This week we are excited to share another story from our Young Debt-Free Families interview series. Emma, from Bee Money Savvy, joins us from across the pond in the United Kingdom to share her story about paying off debt, buying her first home, and her aspirations to become mortgage free. She helps to answer the question if we should be helping family members financially.
This interview is a bit different than others that we’ve posted. When we started this interview series we wanted to emphasize the point that families come in all shapes and sizes and at different points in people’s lives. As you’ll find out, Emma’s story is less about her own personal journey and more about the influence she’s had with helping her parents become debt free.
Emma is someone who appears to be wise beyond her age. She noticed mistakes made by her parents after receiving bad financial advice and vowed not to make the same ones. What’s even more amazing is that she wanted to be part of the solution and helped to pay down her parents’ debt! I wish that I had the same financial savvy mindset as Emma when I was in my 20s. Hopefully my kids are as thoughtful as Emma at her age.
Emma’s parents also instilled several good financial habits such as saving and budgeting. Those good financial habits were the springboard to starting her blog, Bee Money Savvy. On one hand, I’m sure it was tough for Emma’s parents to accept help from her to pay off their debt. On the other hand, they must be so proud to have raised a thoughtful, hard working daughter that put her family first above her own interests.
Please continue reading to learn more about Emma’s inspiring story. I hope you enjoy it as much as I did!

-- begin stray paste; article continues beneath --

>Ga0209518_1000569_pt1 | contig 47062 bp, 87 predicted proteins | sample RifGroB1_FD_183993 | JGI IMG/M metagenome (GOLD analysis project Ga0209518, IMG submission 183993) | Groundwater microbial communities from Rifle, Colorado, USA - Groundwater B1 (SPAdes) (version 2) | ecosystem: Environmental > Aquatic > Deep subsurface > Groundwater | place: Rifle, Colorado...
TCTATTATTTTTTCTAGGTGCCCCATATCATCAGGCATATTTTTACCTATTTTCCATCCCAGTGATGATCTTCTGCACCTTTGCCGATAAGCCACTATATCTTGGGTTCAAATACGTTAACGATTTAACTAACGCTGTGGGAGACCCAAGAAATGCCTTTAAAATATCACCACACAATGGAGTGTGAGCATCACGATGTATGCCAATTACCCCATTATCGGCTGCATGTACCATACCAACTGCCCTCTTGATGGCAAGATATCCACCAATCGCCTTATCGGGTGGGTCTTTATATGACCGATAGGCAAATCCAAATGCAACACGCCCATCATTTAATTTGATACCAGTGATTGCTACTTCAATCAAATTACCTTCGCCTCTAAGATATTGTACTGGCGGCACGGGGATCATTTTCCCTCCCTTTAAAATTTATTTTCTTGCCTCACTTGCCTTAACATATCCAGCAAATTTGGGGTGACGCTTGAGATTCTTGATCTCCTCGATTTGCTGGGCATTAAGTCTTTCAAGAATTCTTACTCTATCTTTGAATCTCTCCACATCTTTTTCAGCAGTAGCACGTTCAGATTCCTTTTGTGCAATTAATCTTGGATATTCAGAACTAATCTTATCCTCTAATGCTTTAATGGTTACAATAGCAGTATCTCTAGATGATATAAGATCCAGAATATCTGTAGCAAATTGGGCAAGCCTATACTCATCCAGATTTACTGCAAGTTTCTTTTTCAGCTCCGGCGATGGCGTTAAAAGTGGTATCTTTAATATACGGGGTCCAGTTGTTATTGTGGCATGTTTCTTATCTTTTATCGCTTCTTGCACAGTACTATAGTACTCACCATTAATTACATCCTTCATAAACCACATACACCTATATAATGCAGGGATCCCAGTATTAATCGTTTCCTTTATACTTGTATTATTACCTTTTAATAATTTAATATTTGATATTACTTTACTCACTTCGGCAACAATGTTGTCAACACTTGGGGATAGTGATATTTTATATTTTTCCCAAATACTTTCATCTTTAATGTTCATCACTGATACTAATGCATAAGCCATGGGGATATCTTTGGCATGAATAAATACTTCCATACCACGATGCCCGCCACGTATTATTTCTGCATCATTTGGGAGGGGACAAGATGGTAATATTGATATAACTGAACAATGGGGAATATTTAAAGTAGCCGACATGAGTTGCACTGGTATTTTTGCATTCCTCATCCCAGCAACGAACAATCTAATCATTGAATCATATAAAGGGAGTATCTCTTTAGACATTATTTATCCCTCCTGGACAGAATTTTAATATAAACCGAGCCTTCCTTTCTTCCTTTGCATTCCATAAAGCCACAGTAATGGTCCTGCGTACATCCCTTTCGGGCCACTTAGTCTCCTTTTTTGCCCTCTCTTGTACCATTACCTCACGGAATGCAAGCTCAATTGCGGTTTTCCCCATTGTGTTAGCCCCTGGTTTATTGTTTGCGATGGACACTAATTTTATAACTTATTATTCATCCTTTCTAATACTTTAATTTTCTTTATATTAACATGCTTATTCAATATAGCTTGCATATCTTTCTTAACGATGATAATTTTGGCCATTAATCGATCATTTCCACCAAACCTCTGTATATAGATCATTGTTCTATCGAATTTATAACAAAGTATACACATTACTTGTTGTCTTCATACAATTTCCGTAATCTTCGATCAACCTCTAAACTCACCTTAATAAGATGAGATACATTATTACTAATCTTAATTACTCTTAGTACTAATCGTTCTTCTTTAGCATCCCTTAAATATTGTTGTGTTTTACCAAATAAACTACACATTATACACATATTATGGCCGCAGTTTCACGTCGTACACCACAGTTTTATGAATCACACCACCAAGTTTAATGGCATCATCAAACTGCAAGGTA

Helping Family Members Financially Interview with Emma from Bee Money Savvy
1. Start by telling us about yourself. Please include any details you feel comfortable sharing about your family, job situation, income level, and amount of debt paid.
I’m a 20-something, recent graduate and I’ve just bought my first home. I work part-time as an events manager and run a money saving blog (beemoneysavvy.com) the rest of the time. My income varies but on average I earn a modest £20k-£30k a year and I’ve paid off £16k worth of debt.
When my parents were my age, they were given some bad financial advice and ended up in debt. I always knew that they were paying off debt, but last year, whilst having an open conversation about money with my parents, they told me how much they had left to pay off before they could be debt-free. My mum showed me the remains of their debt, a significant £16,000. I was in the fortunate position to be able to help and it made financial sense to help pay off my parents’ debt.
2. What inspired you to payoff your debt? Did you have a specific moment where you decided to make it a goal to payoff your debt?
My motivation for creating my money saving blog came from my parents who instilled a money saving mentality in me. When I found out the full extent of my parents’ debt, I wanted to help them before I flew the nest and bought my own home.
I’d saved up £10,000 throughout university and I knew that with a bit of hard work I could earn even more to put towards the £16,000 debt. I lived with my parents and didn’t live a particularly expensive lifestyle so I was able to put the majority of my income towards paying off the extra £6,000 debt.
3. How did you stay disciplined throughout the process to pay down your debt?
My parents scrimped, saved and grafted for almost 30 years to pay off their debt. They used a 200 page folder to record every incoming, outgoing, payment towards debt and updated their outstanding balance monthly. I grew up knowing that there was a budget for everything. And it was this level of financial discipline from my parents that allowed me to develop the same level of commitment to raise the money needed to pay off the outstanding balance of my parents’ debt.